Strategic ignorance of health risk: its causes and policy consequences

Jonas Nordström, Linda Thunström, Klaas van 't Veld, Jason F. Shogren, Mariah Ehmke

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We examine the causes and policy implications of strategic (willful) ignorance of risk as an excuse to over-engage in risky health behavior. In an experiment on Copenhagen adults, we allow subjects to choose whether to learn the calorie content of a meal before consuming it and then measure their subsequent calorie intake. Consistent with previous studies, we find strong evidence of strategic ignorance: 46% of subjects choose to ignore calorie information, and these subjects subsequently consume more calories on average than they would have had they been informed. While previous studies have focused on self-control as the motivating factor for strategic ignorance of calorie information, we find that ignorance in our study is instead motivated by optimal expectations – subjects choose ignorance so that they can downplay the probability of their preferred meal being high-calorie. We discuss how the motivation matters to policy. Further, we find that the prevalence of strategic ignorance largely negates the effects of calorie information provision: on average, subjects who have the option to ignore calorie information consume the same number of calories as subjects who are provided no information.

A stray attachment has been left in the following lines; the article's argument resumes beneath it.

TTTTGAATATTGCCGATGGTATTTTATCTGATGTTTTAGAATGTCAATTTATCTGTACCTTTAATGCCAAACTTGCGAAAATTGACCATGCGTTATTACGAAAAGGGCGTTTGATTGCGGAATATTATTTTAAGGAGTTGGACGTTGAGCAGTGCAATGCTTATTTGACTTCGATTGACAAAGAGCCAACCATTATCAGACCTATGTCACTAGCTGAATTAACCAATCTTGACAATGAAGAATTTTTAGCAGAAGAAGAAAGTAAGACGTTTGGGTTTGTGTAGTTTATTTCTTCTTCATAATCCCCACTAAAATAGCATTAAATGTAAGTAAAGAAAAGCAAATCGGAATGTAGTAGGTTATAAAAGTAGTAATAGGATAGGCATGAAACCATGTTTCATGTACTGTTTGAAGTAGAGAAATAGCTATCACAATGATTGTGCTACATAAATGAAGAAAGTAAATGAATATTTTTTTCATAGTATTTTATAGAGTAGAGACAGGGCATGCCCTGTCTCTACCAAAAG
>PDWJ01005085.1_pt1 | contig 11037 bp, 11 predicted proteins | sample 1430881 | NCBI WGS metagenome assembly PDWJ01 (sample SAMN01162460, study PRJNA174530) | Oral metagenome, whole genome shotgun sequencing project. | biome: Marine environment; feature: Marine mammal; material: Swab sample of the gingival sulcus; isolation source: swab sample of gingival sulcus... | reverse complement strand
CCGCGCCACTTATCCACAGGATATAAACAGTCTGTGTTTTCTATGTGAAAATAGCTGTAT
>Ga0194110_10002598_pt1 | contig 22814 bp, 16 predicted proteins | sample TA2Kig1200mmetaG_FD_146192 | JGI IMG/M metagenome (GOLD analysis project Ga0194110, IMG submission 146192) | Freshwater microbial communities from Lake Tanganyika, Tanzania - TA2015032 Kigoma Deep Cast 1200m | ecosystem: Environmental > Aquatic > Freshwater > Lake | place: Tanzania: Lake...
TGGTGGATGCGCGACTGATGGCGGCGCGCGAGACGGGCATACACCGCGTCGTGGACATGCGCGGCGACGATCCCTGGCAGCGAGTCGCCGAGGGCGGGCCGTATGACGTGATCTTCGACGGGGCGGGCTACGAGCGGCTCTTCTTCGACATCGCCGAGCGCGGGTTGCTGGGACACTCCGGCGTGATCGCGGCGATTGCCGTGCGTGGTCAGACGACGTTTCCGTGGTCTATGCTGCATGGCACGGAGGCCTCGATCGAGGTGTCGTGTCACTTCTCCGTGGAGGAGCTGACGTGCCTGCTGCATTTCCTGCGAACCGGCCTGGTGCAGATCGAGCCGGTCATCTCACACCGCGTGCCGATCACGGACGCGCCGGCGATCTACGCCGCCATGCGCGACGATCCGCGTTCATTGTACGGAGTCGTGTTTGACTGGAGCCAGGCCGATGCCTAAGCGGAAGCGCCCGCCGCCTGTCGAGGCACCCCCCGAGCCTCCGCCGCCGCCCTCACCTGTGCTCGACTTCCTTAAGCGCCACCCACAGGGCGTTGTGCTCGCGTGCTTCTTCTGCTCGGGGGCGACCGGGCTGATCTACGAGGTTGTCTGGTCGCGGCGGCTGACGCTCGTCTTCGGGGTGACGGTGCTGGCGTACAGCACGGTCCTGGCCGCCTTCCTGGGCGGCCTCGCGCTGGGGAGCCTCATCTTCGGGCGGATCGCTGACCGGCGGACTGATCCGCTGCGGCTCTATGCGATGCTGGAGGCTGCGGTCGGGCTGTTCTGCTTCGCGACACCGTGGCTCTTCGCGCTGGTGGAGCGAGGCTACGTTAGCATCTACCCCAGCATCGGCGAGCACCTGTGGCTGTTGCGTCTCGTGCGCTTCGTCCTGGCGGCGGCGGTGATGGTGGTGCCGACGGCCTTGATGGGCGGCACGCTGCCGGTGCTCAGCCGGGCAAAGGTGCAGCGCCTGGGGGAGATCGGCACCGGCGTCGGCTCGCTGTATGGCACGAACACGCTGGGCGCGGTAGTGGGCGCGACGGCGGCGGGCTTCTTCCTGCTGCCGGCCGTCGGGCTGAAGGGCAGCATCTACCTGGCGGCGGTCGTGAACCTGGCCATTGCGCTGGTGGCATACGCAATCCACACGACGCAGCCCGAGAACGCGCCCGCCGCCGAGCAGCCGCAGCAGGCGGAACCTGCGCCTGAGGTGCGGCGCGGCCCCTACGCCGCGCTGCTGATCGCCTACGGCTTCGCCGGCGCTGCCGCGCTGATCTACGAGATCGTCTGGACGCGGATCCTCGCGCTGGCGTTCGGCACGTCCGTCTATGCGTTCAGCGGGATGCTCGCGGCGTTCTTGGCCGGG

Original languageEnglish
Pages (from-to)83-114
Number of pages32
JournalBehavioural Public Policy
Issue number1
Publication statusPublished - 2023 Jan 1

Subject classification (UKÄ)

  • Other Social Sciences not elsewhere specified

Free keywords

  • Strategic ignorance
  • Willful ignorance
  • Optimal expectations
  • menu labeling
  • calorie information


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